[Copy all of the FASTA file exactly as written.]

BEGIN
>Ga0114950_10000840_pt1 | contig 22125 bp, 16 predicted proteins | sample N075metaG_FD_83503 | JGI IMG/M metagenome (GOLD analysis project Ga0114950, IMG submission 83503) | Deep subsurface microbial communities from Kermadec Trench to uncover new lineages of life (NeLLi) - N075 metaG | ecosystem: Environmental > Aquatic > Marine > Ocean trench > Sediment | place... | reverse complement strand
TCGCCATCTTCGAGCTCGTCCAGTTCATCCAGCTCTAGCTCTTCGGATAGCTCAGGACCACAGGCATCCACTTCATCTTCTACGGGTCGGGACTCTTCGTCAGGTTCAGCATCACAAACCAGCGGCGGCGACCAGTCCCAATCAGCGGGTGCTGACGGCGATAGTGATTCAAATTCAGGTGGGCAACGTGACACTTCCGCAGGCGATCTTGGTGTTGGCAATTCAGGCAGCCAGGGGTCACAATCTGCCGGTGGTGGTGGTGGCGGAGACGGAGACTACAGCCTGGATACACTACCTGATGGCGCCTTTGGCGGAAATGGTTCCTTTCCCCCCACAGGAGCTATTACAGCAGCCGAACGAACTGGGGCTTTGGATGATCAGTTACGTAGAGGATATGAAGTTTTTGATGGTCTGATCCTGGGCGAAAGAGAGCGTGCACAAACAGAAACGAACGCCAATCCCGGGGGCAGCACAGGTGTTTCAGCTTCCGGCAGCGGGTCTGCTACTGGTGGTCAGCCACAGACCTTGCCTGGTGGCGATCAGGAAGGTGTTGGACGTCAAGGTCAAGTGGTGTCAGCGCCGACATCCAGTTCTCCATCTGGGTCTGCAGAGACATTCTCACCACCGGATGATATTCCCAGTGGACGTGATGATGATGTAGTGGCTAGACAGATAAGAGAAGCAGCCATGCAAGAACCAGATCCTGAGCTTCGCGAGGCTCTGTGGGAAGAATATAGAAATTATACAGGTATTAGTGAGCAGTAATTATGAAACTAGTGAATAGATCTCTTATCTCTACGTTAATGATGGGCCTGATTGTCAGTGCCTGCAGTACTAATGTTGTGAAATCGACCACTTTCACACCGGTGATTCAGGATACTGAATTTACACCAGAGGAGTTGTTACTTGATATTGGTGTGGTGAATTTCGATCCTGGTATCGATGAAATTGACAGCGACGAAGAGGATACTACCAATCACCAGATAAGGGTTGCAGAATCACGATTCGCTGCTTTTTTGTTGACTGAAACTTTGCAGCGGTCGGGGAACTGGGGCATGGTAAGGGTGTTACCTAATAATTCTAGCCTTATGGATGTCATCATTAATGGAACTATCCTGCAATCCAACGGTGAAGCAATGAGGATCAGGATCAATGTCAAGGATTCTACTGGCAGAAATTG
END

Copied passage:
>Ga0114950_10000840_pt1 | contig 22125 bp, 16 predicted proteins | sample N075metaG_FD_83503 | JGI IMG/M metagenome (GOLD analysis project Ga0114950, IMG submission 83503) | Deep subsurface microbial communities from Kermadec Trench to uncover new lineages of life (NeLLi) - N075 metaG | ecosystem: Environmental > Aquatic > Marine > Ocean trench > Sediment | place... | reverse complement strand
TCGCCATCTTCGAGCTCGTCCAGTTCATCCAGCTCTAGCTCTTCGGATAGCTCAGGACCACAGGCATCCACTTCATCTTCTACGGGTCGGGACTCTTCGTCAGGTTCAGCATCACAAACCAGCGGCGGCGACCAGTCCCAATCAGCGGGTGCTGACGGCGATAGTGATTCAAATTCAGGTGGGCAACGTGACACTTCCGCAGGCGATCTTGGTGTTGGCAATTCAGGCAGCCAGGGGTCACAATCTGCCGGTGGTGGTGGTGGCGGAGACGGAGACTACAGCCTGGATACACTACCTGATGGCGCCTTTGGCGGAAATGGTTCCTTTCCCCCCACAGGAGCTATTACAGCAGCCGAACGAACTGGGGCTTTGGATGATCAGTTACGTAGAGGATATGAAGTTTTTGATGGTCTGATCCTGGGCGAAAGAGAGCGTGCACAAACAGAAACGAACGCCAATCCCGGGGGCAGCACAGGTGTTTCAGCTTCCGGCAGCGGGTCTGCTACTGGTGGTCAGCCACAGACCTTGCCTGGTGGCGATCAGGAAGGTGTTGGACGTCAAGGTCAAGTGGTGTCAGCGCCGACATCCAGTTCTCCATCTGGGTCTGCAGAGACATTCTCACCACCGGATGATATTCCCAGTGGACGTGATGATGATGTAGTGGCTAGACAGATAAGAGAAGCAGCCATGCAAGAACCAGATCCTGAGCTTCGCGAGGCTCTGTGGGAAGAATATAGAAATTATACAGGTATTAGTGAGCAGTAATTATGAAACTAGTGAATAGATCTCTTATCTCTACGTTAATGATGGGCCTGATTGTCAGTGCCTGCAGTACTAATGTTGTGAAATCGACCACTTTCACACCGGTGATTCAGGATACTGAATTTACACCAGAGGAGTTGTTACTTGATATTGGTGTGGTGAATTTCGATCCTGGTATCGATGAAATTGACAGCGACGAAGAGGATACTACCAATCACCAGATAAGGGTTGCAGAATCACGATTCGCTGCTTTTTTGTTGACTGAAACTTTGCAGCGGTCGGGGAACTGGGGCATGGTAAGGGTGTTACCTAATAATTCTAGCCTTATGGATGTCATCATTAATGGAACTATCCTGCAATCCAACGGTGAAGCAATGAGGATCAGGATCAATGTCAAGGATTCTACTGGCAGAAATTG